Walking on the Wild Side
(2022) - Hamilton, MT
Open edition 12" x 24" canvas print available just click on the photo above to purchase (Price $350 plus shipping)
Not all my subjects are wild animals. I am not a studio portrait or wedding photographer and have no wishes to be one. I do however strive to grow my skills as a photographer and to broaden my horizons by trying new things. When the opportunity to experience a day on a ranch was presented, I tested my skills at capturing the essence of Montana ranching. Many thanks to Banks Bitterroot Ranch ( https://www.banksbitterroot.com/ ) and the Hawk's (Jennifer, Colby and JD) for allowing me access to the ranch, setting up a photo shoot and for the hospitality. That is JD in the picture above roping a calf for branding while snow showers hit the bitterroot mountains in the background.
Open edition 12" x 12" canvas print available just click on the photo above to purchase (Price $200 plus shipping)
It was mid April when I was invited to the Banks Bitterroot Ranch to take photos of ranch operations. Cody (pictured above) was the one that brought it all together. I had just met him at the Great Western show the prior month where his wife had some amazing metal sculptures at the show. Cody happened to be the head ranch hand at the banks Bitterroot ranch and thought it would be great if I came to take pictures. So he gathered up some other seasoned ranch hands, including his brother, and chose a day which was forecast to be mostly sunny with mild spring-like temperatures. However, in true Montana fashion the weather forecast was completely wrong. The day had that bone chilling cold bite to it with periodic snow showers on and off to keep things interesting. As any rancher or photographer knows – no matter the weather -- the work must go on! So I grabbed my hat, gloves, jacket and cameras and followed along. I was ready to capture the essence of ranching in Montana no matter the conditions.
The first task for the day was to round up the cattle for a Spring health check-up, apply de-wormer, complete any required vaccinations and for those that are new to add ear tags. With the ease of routine and in true Old Western Style, the ranch hands mounted their horses and prepared to round up the longhorns from a nearby pasture. Doing my best to stay out of the way, I captured pictures perched on top of the corral fence as they drove the cows from the pasture toward the holding pen. As they neared the gate, I dropped from the fence to sit low to the ground with my camera pointed through the open rails in order to witness the cows as they rounded the corner in a “Stampede”. This was the angle I was looking for, the one that captured the feeling of being in the direct path of these very large animals. While I was safely on the other side of the fence, it was surreal to have several thousand pounds of longhorn cows barreling straight toward me. Not only could I hear the sound of the hooves but I could feel the vibration through the ground as the longhorn cattle passed by.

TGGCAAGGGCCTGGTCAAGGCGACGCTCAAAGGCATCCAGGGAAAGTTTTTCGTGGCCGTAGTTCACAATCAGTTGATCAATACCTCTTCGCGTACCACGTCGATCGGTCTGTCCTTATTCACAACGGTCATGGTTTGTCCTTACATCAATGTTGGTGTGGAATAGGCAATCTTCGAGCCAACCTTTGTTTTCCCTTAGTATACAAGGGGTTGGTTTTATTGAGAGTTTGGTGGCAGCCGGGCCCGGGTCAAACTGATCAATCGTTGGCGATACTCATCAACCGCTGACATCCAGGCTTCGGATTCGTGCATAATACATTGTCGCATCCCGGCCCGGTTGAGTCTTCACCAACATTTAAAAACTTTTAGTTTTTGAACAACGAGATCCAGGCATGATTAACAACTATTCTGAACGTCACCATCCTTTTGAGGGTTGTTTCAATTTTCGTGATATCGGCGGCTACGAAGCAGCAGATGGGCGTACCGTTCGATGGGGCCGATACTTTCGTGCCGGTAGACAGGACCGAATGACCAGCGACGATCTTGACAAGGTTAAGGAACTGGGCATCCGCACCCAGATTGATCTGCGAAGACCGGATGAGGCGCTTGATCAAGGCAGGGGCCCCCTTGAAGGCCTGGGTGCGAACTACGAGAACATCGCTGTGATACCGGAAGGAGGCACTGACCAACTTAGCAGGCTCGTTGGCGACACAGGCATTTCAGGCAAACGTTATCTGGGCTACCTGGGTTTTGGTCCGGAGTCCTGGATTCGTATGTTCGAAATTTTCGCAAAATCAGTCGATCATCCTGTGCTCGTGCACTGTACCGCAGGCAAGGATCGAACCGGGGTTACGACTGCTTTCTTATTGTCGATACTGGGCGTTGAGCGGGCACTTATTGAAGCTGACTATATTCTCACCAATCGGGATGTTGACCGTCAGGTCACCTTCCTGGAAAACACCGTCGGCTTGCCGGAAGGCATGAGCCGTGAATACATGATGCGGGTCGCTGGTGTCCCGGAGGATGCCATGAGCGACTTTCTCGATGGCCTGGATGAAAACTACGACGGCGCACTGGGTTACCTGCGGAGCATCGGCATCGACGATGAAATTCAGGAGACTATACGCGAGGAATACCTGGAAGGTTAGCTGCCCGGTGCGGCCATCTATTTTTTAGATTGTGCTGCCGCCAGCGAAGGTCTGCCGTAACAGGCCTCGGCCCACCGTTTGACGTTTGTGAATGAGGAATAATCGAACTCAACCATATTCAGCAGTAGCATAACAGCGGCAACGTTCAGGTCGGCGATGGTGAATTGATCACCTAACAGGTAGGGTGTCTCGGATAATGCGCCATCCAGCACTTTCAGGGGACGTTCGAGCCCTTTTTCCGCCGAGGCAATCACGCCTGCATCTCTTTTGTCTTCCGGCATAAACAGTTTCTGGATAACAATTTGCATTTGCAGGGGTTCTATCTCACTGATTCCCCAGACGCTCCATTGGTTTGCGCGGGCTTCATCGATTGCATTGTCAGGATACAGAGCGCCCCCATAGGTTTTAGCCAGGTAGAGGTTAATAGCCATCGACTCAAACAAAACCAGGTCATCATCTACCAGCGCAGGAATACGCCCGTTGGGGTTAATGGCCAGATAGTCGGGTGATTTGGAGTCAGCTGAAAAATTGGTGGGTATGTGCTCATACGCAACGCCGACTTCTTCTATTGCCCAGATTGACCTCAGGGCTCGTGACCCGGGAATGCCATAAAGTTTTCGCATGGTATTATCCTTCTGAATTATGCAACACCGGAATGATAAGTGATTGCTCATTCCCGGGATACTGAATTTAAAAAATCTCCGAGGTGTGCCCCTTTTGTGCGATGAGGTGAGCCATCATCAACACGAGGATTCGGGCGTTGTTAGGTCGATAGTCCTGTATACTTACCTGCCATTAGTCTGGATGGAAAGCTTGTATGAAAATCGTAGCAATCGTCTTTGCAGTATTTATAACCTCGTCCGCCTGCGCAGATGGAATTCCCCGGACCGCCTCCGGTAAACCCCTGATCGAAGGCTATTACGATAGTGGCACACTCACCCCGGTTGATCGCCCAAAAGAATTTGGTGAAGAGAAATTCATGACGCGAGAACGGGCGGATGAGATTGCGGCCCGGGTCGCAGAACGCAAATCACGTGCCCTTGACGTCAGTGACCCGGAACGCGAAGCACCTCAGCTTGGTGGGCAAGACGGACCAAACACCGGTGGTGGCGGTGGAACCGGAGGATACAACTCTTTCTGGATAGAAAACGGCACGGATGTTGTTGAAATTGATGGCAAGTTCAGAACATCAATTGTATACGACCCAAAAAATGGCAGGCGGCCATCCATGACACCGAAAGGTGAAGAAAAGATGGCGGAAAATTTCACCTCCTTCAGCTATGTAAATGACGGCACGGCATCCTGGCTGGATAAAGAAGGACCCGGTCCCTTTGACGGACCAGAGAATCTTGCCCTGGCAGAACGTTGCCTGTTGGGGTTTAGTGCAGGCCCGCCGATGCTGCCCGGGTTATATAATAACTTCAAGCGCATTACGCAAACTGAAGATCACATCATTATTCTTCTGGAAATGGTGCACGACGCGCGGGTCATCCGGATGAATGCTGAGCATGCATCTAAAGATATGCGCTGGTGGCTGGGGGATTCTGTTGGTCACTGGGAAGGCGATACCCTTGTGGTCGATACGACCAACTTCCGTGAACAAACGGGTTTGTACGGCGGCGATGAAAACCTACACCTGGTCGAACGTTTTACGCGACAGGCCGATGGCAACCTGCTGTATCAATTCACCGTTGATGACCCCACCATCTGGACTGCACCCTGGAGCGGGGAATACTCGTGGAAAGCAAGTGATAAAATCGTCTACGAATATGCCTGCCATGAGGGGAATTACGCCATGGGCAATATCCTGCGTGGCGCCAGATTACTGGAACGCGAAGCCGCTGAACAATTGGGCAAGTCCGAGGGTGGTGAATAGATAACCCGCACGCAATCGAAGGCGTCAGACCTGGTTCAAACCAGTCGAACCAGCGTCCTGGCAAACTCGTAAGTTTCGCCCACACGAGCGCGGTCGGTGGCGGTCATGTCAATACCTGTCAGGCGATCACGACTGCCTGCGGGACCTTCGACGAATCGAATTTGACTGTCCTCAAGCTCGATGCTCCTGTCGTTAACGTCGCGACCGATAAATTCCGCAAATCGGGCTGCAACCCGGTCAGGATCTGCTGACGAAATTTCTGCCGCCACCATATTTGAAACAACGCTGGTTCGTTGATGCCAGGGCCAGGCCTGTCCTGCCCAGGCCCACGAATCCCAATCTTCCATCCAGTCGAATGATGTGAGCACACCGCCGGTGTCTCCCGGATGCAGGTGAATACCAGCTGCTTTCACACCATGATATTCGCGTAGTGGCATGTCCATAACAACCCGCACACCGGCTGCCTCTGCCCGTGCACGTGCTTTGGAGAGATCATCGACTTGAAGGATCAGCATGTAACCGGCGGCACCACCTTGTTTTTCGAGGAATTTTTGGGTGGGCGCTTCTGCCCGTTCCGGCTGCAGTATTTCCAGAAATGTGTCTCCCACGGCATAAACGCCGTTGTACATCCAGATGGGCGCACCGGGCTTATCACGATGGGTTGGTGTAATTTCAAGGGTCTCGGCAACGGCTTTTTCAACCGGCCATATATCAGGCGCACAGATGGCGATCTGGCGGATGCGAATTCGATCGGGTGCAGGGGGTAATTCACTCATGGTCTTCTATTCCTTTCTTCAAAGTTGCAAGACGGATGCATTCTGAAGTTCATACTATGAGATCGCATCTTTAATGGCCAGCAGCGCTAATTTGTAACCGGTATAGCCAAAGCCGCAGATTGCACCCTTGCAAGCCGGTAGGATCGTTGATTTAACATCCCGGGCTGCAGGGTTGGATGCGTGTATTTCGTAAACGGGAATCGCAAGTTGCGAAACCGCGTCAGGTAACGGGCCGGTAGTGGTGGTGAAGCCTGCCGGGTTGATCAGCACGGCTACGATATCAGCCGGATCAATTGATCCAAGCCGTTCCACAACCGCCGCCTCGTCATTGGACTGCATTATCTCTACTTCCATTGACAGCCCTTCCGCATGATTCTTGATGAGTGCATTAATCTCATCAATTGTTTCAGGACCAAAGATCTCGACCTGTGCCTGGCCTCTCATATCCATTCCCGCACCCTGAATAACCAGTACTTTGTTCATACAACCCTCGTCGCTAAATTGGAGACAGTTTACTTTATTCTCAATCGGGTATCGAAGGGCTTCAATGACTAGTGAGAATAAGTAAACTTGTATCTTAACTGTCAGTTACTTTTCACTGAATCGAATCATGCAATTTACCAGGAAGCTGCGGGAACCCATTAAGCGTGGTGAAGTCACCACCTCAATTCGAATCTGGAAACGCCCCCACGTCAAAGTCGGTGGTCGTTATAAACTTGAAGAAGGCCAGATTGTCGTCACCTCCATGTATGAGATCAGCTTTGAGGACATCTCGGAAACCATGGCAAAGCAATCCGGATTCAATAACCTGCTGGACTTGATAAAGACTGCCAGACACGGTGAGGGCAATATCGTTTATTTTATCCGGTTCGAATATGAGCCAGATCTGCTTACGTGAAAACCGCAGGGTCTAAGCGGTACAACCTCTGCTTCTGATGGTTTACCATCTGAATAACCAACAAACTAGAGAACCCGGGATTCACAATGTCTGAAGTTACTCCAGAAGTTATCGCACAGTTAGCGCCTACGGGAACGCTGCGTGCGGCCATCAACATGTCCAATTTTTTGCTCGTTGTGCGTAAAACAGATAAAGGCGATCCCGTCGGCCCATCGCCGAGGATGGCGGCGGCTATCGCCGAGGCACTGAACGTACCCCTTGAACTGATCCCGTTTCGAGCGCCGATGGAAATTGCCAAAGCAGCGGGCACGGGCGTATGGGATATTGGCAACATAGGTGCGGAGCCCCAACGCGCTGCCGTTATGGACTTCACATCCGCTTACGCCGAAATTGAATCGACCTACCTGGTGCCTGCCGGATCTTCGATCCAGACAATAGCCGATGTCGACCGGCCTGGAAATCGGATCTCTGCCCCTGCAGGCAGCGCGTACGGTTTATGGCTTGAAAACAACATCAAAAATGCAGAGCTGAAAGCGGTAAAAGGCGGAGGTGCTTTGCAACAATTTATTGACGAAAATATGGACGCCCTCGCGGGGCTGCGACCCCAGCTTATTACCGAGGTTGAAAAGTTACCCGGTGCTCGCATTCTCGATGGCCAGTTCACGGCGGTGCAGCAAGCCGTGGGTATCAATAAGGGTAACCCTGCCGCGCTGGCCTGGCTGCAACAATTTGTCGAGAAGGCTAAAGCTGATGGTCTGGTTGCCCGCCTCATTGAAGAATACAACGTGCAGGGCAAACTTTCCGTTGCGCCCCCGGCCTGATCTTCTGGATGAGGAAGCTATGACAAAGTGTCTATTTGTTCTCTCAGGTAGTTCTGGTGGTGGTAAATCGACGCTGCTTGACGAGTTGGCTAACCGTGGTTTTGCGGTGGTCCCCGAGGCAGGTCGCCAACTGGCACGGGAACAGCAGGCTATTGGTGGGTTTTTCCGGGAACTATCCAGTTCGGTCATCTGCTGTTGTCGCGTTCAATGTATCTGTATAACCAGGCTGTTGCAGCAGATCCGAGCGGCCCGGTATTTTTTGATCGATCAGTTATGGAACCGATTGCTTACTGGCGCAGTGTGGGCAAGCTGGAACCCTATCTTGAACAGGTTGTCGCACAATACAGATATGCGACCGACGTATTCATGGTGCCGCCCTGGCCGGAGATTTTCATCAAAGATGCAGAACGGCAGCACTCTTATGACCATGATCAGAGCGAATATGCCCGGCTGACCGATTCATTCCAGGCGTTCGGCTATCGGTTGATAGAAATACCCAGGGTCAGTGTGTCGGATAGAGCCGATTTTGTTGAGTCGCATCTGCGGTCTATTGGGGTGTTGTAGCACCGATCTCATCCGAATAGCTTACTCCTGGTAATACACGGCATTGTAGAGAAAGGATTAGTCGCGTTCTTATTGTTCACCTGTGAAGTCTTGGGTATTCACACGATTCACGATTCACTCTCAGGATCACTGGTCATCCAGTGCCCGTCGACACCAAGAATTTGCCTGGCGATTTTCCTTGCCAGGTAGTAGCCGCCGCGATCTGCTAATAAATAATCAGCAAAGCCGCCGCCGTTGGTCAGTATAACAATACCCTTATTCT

"Stampede" (Longhorn Cattle)
Limited edition print (limited to 50) - click on the photo for sizes and pricing
"Long Horns" (Longhorn Cattle)
Open edition 11" x 14" framed print available just click on the photo above to purchase (Price $80 plus shipping)
The longhorn cattle first arrived in Montana in the late 1800's. While there are many different breeds raised here in Montana the longhorn have a few features worth mentioning. Being the geek that I am, I could not resist looking up some interesting facts so I am passing along what I found.
Easy to breed with natural resistance to several diseases and parasites
Leaner cuts of meat which is often in demand
Longhorn will graze on almost any type of forage so they require less supplemental feed
Longhorn are very adaptable to different climates
Lea Frye - Wildlife photographer
More Pictures From My Day Including Branding
www.leaf-images.com | Lea Frye, Wildlife Photographer | Helena, MT
Wild Animals / Wild Landscapes